Swift’s ‘Anti-Hero’ music video controversy should be part of a larger conversation about weight stigmatization

Melina Khan, Editor-in-Chief

As a massive Taylor Swift fan, when her tenth studio album alongside the music video for one of the album’s tracks, “Anti-Hero,” dropped Oct. 21, I felt my serotonin levels almost instantaneously increase. Since then, I’ve been shuffling the album any chance I get, but I’ve found myself with complicated feelings after recent conversations around the aforementioned music video.

In “Anti-Hero,” Swift is describing her stream of critical internal thoughts, repeating an all-too-familiar sentiment for all the overthinkers out there, the idea that “I’m the problem.”

The music video brings all those thoughts to life “The Parent Trap” style, with two Swifts personifying the two sides of her inner monologue.

What’s caused some controversy, though, is a scene that aimed to address Swift’s eating disorder. In a 10-second clip, Swift stepped on a scale that promptly reads “fat.” After Swift turned to the antihero version of herself, the latter shook her head left to right, the universal indicator for “not good.”

The insinuation that being fat is not okay has led some to label the scene as fatphobic.

According to Boston Medical Center, fatphobia is “the implicit and explicit bias of overweight individuals that is rooted in a sense of blame and presumed moral failing.”

On the flip side, some say the scene is aiming to address the struggle of battling an eating disorder.

After the inclusion of the scale scene began to cause controversy, the scene was edited to remove the word “fat” from the video on Apple Music and YouTube on Oct. 26. Swift has not commented publicly on the conversation to date.

I think the situation is much more complicated than just “OK” or “not OK.”

An artist should use their platform to open up about their personal struggles in a way that feels meaningful to them. As Swift directed and wrote the music video, the scale scene was how she chose to portray her eating disorder.

The fear of gaining weight, or obesophobia, is a symptom for many who struggle with eating disorders, according to the Cleveland Clinic. This means that a fear of fatness could very likely be something that Swift faces in her eating disorder, and calling that unacceptable as many have in the context of the scale scene invalidates a condition that is faced by many.

As someone with an eating disorder, I understand the fear of gaining weight is a deeply personal one, and I empathized with Swift when I first saw the scene.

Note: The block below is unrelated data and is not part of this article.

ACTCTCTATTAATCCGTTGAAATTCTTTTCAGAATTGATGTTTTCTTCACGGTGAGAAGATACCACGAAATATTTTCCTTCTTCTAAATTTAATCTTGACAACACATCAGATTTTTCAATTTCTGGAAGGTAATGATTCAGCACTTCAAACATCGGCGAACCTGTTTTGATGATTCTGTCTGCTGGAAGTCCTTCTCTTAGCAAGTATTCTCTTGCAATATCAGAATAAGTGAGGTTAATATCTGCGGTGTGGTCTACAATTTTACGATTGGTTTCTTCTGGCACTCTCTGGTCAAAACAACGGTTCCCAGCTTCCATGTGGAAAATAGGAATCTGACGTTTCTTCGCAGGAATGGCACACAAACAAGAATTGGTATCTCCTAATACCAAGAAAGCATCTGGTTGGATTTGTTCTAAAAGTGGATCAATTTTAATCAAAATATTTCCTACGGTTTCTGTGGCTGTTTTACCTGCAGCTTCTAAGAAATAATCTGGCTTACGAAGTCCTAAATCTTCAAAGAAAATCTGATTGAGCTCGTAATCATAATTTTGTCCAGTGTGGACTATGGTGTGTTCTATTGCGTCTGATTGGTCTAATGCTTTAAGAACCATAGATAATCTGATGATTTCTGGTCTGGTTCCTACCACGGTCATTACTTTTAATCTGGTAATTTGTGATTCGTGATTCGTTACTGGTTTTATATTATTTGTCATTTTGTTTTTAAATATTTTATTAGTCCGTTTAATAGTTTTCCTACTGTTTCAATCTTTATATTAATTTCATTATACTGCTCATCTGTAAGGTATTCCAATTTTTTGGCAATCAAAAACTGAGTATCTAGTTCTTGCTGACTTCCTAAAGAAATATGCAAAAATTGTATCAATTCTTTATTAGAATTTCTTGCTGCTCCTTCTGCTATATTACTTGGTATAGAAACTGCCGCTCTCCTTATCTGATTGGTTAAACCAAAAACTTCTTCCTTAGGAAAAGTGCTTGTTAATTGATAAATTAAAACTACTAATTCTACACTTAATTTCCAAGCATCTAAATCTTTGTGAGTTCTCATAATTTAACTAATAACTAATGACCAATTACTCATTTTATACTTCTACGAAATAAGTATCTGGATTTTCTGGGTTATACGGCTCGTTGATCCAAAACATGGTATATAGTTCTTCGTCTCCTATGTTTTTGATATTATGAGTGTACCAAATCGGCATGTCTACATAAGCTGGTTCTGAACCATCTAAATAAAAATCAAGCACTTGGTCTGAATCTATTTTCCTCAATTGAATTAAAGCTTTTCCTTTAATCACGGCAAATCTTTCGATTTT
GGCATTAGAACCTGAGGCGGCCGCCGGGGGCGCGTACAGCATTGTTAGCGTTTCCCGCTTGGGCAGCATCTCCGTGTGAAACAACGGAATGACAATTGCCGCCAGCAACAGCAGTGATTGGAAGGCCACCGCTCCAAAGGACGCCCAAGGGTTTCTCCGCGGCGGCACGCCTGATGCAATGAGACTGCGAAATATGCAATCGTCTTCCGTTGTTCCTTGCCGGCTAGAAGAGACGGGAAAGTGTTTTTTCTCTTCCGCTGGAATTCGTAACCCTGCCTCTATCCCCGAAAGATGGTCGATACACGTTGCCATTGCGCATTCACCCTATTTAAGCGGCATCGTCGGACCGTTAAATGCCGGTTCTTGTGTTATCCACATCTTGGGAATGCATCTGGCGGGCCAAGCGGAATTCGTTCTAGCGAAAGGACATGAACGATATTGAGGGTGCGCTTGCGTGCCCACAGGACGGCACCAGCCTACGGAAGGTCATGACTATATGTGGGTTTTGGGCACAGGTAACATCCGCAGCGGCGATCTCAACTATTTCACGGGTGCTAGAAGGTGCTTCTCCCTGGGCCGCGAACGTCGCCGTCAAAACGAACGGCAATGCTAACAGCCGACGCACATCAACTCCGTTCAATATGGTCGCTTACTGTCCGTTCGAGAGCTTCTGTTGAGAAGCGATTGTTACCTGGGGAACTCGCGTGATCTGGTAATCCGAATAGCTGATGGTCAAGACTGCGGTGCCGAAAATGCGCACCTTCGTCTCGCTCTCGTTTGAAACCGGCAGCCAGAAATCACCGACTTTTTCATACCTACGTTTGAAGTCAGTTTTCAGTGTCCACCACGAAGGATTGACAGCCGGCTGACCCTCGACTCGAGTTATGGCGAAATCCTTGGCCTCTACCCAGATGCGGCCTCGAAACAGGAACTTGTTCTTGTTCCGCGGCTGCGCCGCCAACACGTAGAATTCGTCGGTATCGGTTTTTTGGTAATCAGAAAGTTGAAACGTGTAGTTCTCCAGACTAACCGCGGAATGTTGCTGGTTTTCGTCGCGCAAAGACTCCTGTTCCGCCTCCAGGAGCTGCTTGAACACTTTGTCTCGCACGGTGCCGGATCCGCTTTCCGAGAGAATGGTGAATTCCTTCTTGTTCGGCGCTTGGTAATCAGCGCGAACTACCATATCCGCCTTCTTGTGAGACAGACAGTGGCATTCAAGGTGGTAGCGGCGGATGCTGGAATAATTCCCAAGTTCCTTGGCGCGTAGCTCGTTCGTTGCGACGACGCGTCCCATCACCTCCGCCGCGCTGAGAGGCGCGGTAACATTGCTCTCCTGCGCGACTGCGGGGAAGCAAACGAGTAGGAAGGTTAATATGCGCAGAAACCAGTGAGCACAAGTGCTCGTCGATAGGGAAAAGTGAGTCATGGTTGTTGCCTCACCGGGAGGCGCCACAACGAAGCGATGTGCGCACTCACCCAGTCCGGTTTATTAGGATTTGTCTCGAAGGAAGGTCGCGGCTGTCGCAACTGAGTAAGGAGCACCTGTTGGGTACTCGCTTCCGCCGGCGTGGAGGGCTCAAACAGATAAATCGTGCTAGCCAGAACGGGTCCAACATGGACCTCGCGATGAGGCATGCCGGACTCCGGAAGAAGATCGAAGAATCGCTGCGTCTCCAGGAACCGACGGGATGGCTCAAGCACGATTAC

However, someone who has a massive audience like Swift (whose “Anti-Hero” video has racked up more than 44 million views as of publication), must also consider the responsibility to open up about their struggles in a way that does not cause harm to others. The scene is still impactful without the inclusion of the word “fat” on the scale, as it now appears.

The argument that we should not villainize fat people for simply existing is a valid one. However, it’s important to consider why the perception that fatness is not OK exists in the first place.

American women idealize thinness at a higher rate than women in other countries, according to a 2018 study. In a thin-ideal culture, images of pro-thinness are perpetuated in the media, therefore spreading the message that it is not OK to be fat.

For example, a 1998 study found that after Western media and television was introduced in Fiji, 74% of Fijian girls and women reported feeling too fat. Prior to this media shift, slim Fijian women were seen as “weak,” a Fijian beauty queen told researchers.

Hence, the larger cultural emphasis on thinness needs to be a more significant conversation than the fear of fatness.

Swift has openly spoken about her eating disorder in the past, such as in her 2020 Netflix documentary “Miss Americana.” In the film, Swift said the influx of photos and criticism about her physical appearance in the media triggered her disordered eating.

In a 2020 interview with Variety, Swift said she is “not as articulate as (she) should be,” about her eating disorder.

“There are so many people who could talk about it in a better way. But all I know is my own experience,” Swift said at the time.

Seeing Swift be more open about her struggles has led me to reevaluate my perception of celebrities, especially ones as private as Swift. Though people in the public eye often seem to have problems that differ vastly from those of regular people, they struggle with issues like mental health just like the rest of us.

Swift’s use of her platform to discuss her mental health is important to increase awareness and break down stigmatization. A 2020 study in the Academic Psychiatry journal found that discussion of mental illness by celebrities in the media increases awareness of and normalizes these issues.

I understand the all-consuming toll an eating disorder can take on one’s mental health, so I appreciate Swift’s vulnerability in sharing her experience. After all, the song is about self-criticism, which is more pervasive in individuals with eating disorders than those without, according to a 2017 study by The British Psychological Society.

As a public figure and artist, there is significant value in Swift opening up about her eating disorder, and though cliche, portraying herself stepping on a scale is how she chose to do it.

While the conversations around whether the scene perpetuates fatphobia are important ones, the fear of gaining weight and feeling fat is unfortunately not unfamiliar for those struggling with eating disorders. The controversy around Swift’s video is part of an important discussion on the stigmatization of fatness in our culture.